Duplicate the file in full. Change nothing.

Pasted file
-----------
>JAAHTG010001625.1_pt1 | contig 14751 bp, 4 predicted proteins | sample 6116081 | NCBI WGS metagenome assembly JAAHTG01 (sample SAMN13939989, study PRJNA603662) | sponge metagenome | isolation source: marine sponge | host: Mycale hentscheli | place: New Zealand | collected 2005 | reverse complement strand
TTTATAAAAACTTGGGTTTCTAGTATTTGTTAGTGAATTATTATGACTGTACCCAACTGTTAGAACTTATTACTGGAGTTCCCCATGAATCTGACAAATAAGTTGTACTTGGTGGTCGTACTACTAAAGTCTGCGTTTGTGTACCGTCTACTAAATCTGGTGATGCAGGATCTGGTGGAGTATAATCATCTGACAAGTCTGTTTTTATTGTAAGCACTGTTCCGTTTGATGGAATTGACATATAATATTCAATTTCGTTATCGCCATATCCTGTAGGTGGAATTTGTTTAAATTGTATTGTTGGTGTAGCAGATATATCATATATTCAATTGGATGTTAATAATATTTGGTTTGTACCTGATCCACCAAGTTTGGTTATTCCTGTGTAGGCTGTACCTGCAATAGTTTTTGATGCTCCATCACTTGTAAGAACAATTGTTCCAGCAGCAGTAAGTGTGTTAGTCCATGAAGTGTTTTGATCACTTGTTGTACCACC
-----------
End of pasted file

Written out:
>JAAHTG010001625.1_pt1 | contig 14751 bp, 4 predicted proteins | sample 6116081 | NCBI WGS metagenome assembly JAAHTG01 (sample SAMN13939989, study PRJNA603662) | sponge metagenome | isolation source: marine sponge | host: Mycale hentscheli | place: New Zealand | collected 2005 | reverse complement strand
TTTATAAAAACTTGGGTTTCTAGTATTTGTTAGTGAATTATTATGACTGTACCCAACTGTTAGAACTTATTACTGGAGTTCCCCATGAATCTGACAAATAAGTTGTACTTGGTGGTCGTACTACTAAAGTCTGCGTTTGTGTACCGTCTACTAAATCTGGTGATGCAGGATCTGGTGGAGTATAATCATCTGACAAGTCTGTTTTTATTGTAAGCACTGTTCCGTTTGATGGAATTGACATATAATATTCAATTTCGTTATCGCCATATCCTGTAGGTGGAATTTGTTTAAATTGTATTGTTGGTGTAGCAGATATATCATATATTCAATTGGATGTTAATAATATTTGGTTTGTACCTGATCCACCAAGTTTGGTTATTCCTGTGTAGGCTGTACCTGCAATAGTTTTTGATGCTCCATCACTTGTAAGAACAATTGTTCCAGCAGCAGTAAGTGTGTTAGTCCATGAAGTGTTTTGATCACTTGTTGTACCACC